Premium extensions are consistently updated and tweaked to make sure they are:
- Compatible with the current version of WordPress core (sometimes even incorporating backwards-compatibility)
- Optimized for speed and security (partly achieved simply by staying current with WP core)
- Open to feedback and new ideas
- Available for support requests and testing sites that are having issues
- In compliance with WordPress GPL licensing
- Constantly improving to attract new sales and grow the community
- Lacking distracting PayPal donate buttons, annoying boxes to check to remove branding, etc.
Additionally, they often have affiliate programs to incentivize spreading the word and growing sales and the community, both of which help past purchasers. Heck, you could even use the proceeds to end up getting the extension at no cost.
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Personally, I honestly do prefer paid extensions. I consider the price to be a suggested donation, usually worth every penny if I think of the author(s) as my buddies or someone who custom coded exactly what I needed, especially when I look at something and think to myself, “This is exactly how I would have done it if _____ (I could… I had time… I paid to have it developed… etc.).”
My favorite paid extensions include:
- PageLines Developer Edition (theme framework)
- A drag-and-drop theme framework, recently upgraded to be based on Twitter Bootstrap, including LESS CSS.
- Has its own PageLines Store to buy plugins, child themes, and theme “sections”, some of which are free.
- Allows for static-width, pixel-based responsive, or percent-based responsive widths.
- One-click installer and updater, which is also how Store items get installed
- $197 includes all future upgrades within major version numbers. Version 2.x was released at the end of 2011. Lower-level option available.
- Gravity Forms Developer (forms plugin)
- A drag-and-drop form builder with nearly a dozen valuable add-ons.
- Enables front-end posting to custom fields, creating new posts, and more.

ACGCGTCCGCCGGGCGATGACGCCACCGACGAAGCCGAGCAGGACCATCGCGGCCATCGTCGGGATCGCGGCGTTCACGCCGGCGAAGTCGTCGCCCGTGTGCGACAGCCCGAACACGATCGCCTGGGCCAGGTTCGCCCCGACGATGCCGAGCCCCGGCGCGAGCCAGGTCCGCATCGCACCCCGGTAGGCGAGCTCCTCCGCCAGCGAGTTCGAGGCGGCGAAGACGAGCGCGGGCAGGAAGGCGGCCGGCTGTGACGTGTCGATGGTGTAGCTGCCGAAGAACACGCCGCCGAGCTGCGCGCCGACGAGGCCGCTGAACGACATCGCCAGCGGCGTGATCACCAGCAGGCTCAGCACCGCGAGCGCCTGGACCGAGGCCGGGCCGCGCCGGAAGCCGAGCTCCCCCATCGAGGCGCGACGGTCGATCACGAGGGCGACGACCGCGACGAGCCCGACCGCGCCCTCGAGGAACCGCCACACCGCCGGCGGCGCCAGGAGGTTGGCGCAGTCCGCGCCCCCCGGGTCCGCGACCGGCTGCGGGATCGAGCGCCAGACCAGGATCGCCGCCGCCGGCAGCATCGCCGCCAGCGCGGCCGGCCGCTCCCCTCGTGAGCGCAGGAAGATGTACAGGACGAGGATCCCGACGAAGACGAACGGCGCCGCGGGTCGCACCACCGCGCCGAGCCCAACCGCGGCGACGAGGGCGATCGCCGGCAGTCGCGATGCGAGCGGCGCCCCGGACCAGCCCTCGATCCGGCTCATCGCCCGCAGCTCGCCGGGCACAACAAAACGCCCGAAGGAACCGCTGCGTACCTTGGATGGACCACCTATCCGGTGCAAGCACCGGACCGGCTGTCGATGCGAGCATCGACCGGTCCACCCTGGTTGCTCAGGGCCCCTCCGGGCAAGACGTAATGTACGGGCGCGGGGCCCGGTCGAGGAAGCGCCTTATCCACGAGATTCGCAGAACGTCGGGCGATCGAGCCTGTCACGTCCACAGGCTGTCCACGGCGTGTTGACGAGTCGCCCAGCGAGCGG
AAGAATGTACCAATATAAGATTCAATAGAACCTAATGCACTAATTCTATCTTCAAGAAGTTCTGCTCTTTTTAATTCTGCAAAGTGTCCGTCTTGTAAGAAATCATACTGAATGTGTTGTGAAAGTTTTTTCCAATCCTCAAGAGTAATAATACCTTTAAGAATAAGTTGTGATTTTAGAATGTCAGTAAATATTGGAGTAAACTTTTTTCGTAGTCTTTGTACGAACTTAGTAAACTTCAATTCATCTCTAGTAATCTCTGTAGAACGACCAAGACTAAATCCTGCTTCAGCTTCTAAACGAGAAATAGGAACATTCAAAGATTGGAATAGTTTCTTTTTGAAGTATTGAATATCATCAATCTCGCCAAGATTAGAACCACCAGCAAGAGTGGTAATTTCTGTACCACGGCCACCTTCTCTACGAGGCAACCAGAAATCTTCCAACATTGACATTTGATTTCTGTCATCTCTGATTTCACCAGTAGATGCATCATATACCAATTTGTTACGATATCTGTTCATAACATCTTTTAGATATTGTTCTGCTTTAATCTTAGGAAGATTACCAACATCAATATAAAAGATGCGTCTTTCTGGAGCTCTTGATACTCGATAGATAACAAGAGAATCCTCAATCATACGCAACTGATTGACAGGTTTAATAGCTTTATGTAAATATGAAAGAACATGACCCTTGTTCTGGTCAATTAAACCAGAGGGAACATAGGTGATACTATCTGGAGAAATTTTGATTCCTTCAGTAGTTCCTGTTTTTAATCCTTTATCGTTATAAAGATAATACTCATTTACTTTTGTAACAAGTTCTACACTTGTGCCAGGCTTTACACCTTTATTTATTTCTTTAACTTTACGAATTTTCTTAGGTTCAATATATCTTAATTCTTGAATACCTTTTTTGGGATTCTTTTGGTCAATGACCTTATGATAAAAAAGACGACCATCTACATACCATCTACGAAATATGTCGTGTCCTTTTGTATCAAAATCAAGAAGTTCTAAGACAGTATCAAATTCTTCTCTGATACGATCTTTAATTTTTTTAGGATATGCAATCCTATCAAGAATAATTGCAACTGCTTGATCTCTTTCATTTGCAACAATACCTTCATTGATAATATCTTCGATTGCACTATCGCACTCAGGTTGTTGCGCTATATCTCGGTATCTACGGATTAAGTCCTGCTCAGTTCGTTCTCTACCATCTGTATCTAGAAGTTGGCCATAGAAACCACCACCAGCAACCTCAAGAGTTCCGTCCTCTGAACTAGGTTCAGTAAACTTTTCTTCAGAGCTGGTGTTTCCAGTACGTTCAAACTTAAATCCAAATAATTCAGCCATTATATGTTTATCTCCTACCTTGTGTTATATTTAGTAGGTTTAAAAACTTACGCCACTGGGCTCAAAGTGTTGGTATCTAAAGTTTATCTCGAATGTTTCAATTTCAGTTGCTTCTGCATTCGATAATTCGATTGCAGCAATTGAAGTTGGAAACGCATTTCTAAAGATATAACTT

- One-click updater, just like WordPress
- So many options that just might come in handy, even for just one site
- $199 includes 1 year of updates and support. Lower-level options available.
- WPMU DEV Elite Membership (collection of plugins, themes, and support)
- Access to 140+ plugins, 160+ themes, and WordPress support (not just their own plugin and themes), including live chat, training videos, and more.
- Their WPMU DEV Dashboard plugin goes beyond being called just a one-click updater. It’s customizable in wp-config.php, allows you to hide it from all the specified WordPress users, and more. It was a great improvement that I received for free several months ago because I was already a subscriber.
- They recently released Ultimate Branding, which allows you to make your own white-label WordPress.
- I really appreciate their commitment to making plugins and themes work with WordPress MultiSite and BuddyPress. Also, many of their plugins are integrated with each other, which comes in very handy.
- Ability to download earlier versions, if you need an older version of a plugin or theme.
- $419 for 12 months, with shorter-term and lower-level membership options also available.
Another benefit of using premium plugins and themes is the ability to advertise their benefits to clients, especially if they’ll host with you and/or pay a management fee for performing updates, upgrades, minor changes, and maintenance. Then you’ll be able to say you’re providing nearly $1,000 in premium plugin/theme added value, plus they get your expert support.
Share your thoughts
Do you dislike the idea of premium extensions and wish for the utopian WordPress community where everything’s free and everyone provides reliable support and enough monetary donations? Are you comfortable doing your own due diligence when surfing the plugin directory and hate paying for stuff in principle?
Or do you agree with the premise of paying for valuable plugins and themes and their upkeep?
Should some hybrid approach to sustaining WordPress development exist?
Also, what are your favorite premium extensions?
Credit: BLW Photography